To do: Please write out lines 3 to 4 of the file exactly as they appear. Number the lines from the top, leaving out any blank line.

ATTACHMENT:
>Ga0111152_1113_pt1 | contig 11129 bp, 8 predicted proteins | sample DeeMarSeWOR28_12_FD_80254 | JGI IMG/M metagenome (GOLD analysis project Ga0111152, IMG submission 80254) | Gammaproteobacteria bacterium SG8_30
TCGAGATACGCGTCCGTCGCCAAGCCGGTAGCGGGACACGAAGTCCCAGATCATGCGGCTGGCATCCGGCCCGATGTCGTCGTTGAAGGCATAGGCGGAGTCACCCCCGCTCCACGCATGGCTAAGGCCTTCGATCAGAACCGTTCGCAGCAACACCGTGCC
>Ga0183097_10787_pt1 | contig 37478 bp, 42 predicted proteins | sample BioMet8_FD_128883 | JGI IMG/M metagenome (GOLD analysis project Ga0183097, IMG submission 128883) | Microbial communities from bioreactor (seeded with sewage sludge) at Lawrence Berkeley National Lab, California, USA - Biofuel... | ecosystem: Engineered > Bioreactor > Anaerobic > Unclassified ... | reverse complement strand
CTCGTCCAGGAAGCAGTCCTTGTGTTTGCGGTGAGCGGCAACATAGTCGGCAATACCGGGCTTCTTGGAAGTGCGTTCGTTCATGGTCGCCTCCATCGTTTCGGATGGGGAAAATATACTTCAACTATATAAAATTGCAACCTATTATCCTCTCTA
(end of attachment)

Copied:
>Ga0183097_10787_pt1 | contig 37478 bp, 42 predicted proteins | sample BioMet8_FD_128883 | JGI IMG/M metagenome (GOLD analysis project Ga0183097, IMG submission 128883) | Microbial communities from bioreactor (seeded with sewage sludge) at Lawrence Berkeley National Lab, California, USA - Biofuel... | ecosystem: Engineered > Bioreactor > Anaerobic > Unclassified ... | reverse complement strand
CTCGTCCAGGAAGCAGTCCTTGTGTTTGCGGTGAGCGGCAACATAGTCGGCAATACCGGGCTTCTTGGAAGTGCGTTCGTTCATGGTCGCCTCCATCGTTTCGGATGGGGAAAATATACTTCAACTATATAAAATTGCAACCTATTATCCTCTCTA